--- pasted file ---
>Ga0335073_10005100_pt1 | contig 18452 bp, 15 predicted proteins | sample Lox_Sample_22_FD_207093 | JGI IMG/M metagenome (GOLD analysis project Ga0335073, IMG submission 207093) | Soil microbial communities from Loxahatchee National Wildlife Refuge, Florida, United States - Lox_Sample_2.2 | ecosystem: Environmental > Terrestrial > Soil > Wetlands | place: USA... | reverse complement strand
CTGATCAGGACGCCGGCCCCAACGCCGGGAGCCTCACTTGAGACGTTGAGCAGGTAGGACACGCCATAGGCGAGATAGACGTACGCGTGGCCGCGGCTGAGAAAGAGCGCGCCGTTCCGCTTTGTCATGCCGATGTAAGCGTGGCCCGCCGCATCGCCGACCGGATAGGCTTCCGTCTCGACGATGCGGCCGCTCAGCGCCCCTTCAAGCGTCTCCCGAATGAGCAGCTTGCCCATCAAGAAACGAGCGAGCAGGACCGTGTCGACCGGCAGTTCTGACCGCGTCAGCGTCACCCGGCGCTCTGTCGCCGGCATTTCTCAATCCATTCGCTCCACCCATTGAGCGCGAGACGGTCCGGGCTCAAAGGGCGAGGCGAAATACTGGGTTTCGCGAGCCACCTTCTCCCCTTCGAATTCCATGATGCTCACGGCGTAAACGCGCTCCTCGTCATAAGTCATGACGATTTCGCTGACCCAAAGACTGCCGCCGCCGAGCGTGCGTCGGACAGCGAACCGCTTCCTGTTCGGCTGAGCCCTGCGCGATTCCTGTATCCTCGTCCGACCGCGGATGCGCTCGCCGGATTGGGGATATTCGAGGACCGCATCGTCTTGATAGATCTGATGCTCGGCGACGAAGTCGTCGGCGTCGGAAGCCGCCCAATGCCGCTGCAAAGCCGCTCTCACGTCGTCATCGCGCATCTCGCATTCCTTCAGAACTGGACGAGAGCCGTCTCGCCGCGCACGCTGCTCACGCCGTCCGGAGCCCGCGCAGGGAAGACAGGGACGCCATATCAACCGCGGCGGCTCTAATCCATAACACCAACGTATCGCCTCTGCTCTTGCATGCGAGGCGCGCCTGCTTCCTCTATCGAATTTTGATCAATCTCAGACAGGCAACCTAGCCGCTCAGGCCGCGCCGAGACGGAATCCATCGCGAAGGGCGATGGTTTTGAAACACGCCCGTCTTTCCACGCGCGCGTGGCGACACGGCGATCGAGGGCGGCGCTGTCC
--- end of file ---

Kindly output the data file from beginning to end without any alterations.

>Ga0335073_10005100_pt1 | contig 18452 bp, 15 predicted proteins | sample Lox_Sample_22_FD_207093 | JGI IMG/M metagenome (GOLD analysis project Ga0335073, IMG submission 207093) | Soil microbial communities from Loxahatchee National Wildlife Refuge, Florida, United States - Lox_Sample_2.2 | ecosystem: Environmental > Terrestrial > Soil > Wetlands | place: USA... | reverse complement strand
CTGATCAGGACGCCGGCCCCAACGCCGGGAGCCTCACTTGAGACGTTGAGCAGGTAGGACACGCCATAGGCGAGATAGACGTACGCGTGGCCGCGGCTGAGAAAGAGCGCGCCGTTCCGCTTTGTCATGCCGATGTAAGCGTGGCCCGCCGCATCGCCGACCGGATAGGCTTCCGTCTCGACGATGCGGCCGCTCAGCGCCCCTTCAAGCGTCTCCCGAATGAGCAGCTTGCCCATCAAGAAACGAGCGAGCAGGACCGTGTCGACCGGCAGTTCTGACCGCGTCAGCGTCACCCGGCGCTCTGTCGCCGGCATTTCTCAATCCATTCGCTCCACCCATTGAGCGCGAGACGGTCCGGGCTCAAAGGGCGAGGCGAAATACTGGGTTTCGCGAGCCACCTTCTCCCCTTCGAATTCCATGATGCTCACGGCGTAAACGCGCTCCTCGTCATAAGTCATGACGATTTCGCTGACCCAAAGACTGCCGCCGCCGAGCGTGCGTCGGACAGCGAACCGCTTCCTGTTCGGCTGAGCCCTGCGCGATTCCTGTATCCTCGTCCGACCGCGGATGCGCTCGCCGGATTGGGGATATTCGAGGACCGCATCGTCTTGATAGATCTGATGCTCGGCGACGAAGTCGTCGGCGTCGGAAGCCGCCCAATGCCGCTGCAAAGCCGCTCTCACGTCGTCATCGCGCATCTCGCATTCCTTCAGAACTGGACGAGAGCCGTCTCGCCGCGCACGCTGCTCACGCCGTCCGGAGCCCGCGCAGGGAAGACAGGGACGCCATATCAACCGCGGCGGCTCTAATCCATAACACCAACGTATCGCCTCTGCTCTTGCATGCGAGGCGCGCCTGCTTCCTCTATCGAATTTTGATCAATCTCAGACAGGCAACCTAGCCGCTCAGGCCGCGCCGAGACGGAATCCATCGCGAAGGGCGATGGTTTTGAAACACGCCCGTCTTTCCACGCGCGCGTGGCGACACGGCGATCGAGGGCGGCGCTGTCC